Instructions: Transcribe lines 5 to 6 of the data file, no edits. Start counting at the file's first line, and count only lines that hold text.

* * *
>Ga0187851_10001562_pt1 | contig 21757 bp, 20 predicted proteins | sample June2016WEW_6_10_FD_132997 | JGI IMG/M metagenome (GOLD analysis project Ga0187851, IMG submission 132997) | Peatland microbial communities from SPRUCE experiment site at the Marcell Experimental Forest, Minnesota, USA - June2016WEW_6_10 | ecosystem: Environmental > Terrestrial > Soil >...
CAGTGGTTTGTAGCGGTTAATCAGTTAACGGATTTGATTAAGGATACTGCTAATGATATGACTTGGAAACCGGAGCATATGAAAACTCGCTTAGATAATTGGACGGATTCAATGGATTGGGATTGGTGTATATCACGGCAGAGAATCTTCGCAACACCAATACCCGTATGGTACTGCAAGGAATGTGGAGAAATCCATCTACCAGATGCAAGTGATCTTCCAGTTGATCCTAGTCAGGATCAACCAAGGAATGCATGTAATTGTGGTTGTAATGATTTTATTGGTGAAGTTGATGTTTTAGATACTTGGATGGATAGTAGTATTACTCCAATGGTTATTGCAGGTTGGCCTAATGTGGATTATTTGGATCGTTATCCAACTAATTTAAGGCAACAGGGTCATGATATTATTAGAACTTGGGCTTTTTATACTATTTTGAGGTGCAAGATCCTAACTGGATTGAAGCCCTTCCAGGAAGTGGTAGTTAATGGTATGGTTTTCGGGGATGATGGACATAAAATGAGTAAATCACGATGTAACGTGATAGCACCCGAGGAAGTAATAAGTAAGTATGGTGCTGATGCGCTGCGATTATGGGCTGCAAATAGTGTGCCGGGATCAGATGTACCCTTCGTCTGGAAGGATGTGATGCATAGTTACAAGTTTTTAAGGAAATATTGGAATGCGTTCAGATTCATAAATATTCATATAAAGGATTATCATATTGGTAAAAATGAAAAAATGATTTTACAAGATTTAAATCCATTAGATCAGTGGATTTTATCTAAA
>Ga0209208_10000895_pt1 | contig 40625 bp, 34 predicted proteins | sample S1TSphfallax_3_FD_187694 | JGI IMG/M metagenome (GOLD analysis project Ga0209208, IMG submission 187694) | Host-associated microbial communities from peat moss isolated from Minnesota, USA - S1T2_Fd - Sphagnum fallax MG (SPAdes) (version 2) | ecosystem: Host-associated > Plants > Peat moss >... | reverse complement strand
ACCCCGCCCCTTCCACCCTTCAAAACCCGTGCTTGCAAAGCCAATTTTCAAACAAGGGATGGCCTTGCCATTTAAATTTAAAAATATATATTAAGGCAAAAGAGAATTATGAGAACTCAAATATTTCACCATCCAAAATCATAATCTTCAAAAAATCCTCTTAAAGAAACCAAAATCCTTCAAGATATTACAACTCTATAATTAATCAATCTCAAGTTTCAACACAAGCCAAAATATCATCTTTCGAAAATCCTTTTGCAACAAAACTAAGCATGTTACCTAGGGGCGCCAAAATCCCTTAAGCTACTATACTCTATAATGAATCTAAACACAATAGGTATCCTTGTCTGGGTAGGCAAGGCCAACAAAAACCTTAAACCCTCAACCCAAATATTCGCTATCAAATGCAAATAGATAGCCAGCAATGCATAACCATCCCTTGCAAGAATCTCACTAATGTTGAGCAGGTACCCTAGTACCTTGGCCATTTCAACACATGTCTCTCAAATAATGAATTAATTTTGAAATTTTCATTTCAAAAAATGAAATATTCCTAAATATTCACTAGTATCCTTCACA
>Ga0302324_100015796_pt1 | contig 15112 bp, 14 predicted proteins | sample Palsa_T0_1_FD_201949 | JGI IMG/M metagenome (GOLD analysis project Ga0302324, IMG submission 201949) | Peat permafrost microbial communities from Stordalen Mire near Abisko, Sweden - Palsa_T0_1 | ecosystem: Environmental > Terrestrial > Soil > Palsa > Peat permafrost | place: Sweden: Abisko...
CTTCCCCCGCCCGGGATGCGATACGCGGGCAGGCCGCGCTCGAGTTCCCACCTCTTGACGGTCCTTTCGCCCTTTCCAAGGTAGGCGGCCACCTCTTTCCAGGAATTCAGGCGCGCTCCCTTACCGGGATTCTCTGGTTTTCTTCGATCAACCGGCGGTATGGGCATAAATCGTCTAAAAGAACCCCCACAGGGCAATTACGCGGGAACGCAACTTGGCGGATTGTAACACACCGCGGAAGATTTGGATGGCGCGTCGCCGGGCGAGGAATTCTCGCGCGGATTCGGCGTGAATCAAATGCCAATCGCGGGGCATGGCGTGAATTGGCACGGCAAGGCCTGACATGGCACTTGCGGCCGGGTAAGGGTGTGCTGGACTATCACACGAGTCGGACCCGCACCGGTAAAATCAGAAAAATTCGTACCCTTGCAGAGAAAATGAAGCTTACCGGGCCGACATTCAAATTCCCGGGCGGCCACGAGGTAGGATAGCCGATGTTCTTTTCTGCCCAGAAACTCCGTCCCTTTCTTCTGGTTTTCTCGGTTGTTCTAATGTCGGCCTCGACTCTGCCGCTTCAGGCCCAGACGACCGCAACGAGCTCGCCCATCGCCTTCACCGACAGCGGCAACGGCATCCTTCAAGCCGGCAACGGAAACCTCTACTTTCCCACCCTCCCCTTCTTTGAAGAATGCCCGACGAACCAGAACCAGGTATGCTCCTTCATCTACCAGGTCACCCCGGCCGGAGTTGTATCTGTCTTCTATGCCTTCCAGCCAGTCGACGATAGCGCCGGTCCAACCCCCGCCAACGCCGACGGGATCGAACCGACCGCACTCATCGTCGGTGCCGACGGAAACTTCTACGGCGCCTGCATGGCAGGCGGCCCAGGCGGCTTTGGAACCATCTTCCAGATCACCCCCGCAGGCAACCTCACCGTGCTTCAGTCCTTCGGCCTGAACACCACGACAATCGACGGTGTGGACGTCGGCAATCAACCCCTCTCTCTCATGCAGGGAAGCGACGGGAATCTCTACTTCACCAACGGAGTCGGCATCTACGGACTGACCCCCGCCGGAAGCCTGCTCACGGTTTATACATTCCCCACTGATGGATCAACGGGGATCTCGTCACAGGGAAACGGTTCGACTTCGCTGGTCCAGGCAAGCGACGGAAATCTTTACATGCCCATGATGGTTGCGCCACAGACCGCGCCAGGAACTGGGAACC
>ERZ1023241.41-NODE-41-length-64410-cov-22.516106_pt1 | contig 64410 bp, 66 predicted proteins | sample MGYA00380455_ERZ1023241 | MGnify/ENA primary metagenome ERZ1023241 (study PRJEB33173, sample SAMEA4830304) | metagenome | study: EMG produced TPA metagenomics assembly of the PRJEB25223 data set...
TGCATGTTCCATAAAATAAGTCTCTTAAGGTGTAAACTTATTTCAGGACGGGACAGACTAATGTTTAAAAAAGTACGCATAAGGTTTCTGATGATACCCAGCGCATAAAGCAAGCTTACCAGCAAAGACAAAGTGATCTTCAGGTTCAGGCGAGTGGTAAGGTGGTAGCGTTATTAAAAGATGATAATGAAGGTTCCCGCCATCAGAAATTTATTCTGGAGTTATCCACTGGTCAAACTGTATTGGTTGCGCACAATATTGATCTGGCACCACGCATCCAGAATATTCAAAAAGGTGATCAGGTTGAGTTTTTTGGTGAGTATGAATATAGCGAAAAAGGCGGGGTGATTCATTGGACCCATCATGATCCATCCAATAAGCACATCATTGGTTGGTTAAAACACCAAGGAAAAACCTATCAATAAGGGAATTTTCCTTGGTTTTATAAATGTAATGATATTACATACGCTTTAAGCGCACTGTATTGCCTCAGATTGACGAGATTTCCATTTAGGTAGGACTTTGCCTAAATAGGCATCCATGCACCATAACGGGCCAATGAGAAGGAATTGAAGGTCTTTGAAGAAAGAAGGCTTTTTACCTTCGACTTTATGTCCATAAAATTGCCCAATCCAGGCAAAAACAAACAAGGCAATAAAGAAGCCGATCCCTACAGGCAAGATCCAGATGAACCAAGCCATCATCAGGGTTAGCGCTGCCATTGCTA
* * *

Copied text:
>Ga0302324_100015796_pt1 | contig 15112 bp, 14 predicted proteins | sample Palsa_T0_1_FD_201949 | JGI IMG/M metagenome (GOLD analysis project Ga0302324, IMG submission 201949) | Peat permafrost microbial communities from Stordalen Mire near Abisko, Sweden - Palsa_T0_1 | ecosystem: Environmental > Terrestrial > Soil > Palsa > Peat permafrost | place: Sweden: Abisko...
CTTCCCCCGCCCGGGATGCGATACGCGGGCAGGCCGCGCTCGAGTTCCCACCTCTTGACGGTCCTTTCGCCCTTTCCAAGGTAGGCGGCCACCTCTTTCCAGGAATTCAGGCGCGCTCCCTTACCGGGATTCTCTGGTTTTCTTCGATCAACCGGCGGTATGGGCATAAATCGTCTAAAAGAACCCCCACAGGGCAATTACGCGGGAACGCAACTTGGCGGATTGTAACACACCGCGGAAGATTTGGATGGCGCGTCGCCGGGCGAGGAATTCTCGCGCGGATTCGGCGTGAATCAAATGCCAATCGCGGGGCATGGCGTGAATTGGCACGGCAAGGCCTGACATGGCACTTGCGGCCGGGTAAGGGTGTGCTGGACTATCACACGAGTCGGACCCGCACCGGTAAAATCAGAAAAATTCGTACCCTTGCAGAGAAAATGAAGCTTACCGGGCCGACATTCAAATTCCCGGGCGGCCACGAGGTAGGATAGCCGATGTTCTTTTCTGCCCAGAAACTCCGTCCCTTTCTTCTGGTTTTCTCGGTTGTTCTAATGTCGGCCTCGACTCTGCCGCTTCAGGCCCAGACGACCGCAACGAGCTCGCCCATCGCCTTCACCGACAGCGGCAACGGCATCCTTCAAGCCGGCAACGGAAACCTCTACTTTCCCACCCTCCCCTTCTTTGAAGAATGCCCGACGAACCAGAACCAGGTATGCTCCTTCATCTACCAGGTCACCCCGGCCGGAGTTGTATCTGTCTTCTATGCCTTCCAGCCAGTCGACGATAGCGCCGGTCCAACCCCCGCCAACGCCGACGGGATCGAACCGACCGCACTCATCGTCGGTGCCGACGGAAACTTCTACGGCGCCTGCATGGCAGGCGGCCCAGGCGGCTTTGGAACCATCTTCCAGATCACCCCCGCAGGCAACCTCACCGTGCTTCAGTCCTTCGGCCTGAACACCACGACAATCGACGGTGTGGACGTCGGCAATCAACCCCTCTCTCTCATGCAGGGAAGCGACGGGAATCTCTACTTCACCAACGGAGTCGGCATCTACGGACTGACCCCCGCCGGAAGCCTGCTCACGGTTTATACATTCCCCACTGATGGATCAACGGGGATCTCGTCACAGGGAAACGGTTCGACTTCGCTGGTCCAGGCAAGCGACGGAAATCTTTACATGCCCATGATGGTTGCGCCACAGACCGCGCCAGGAACTGGGAACC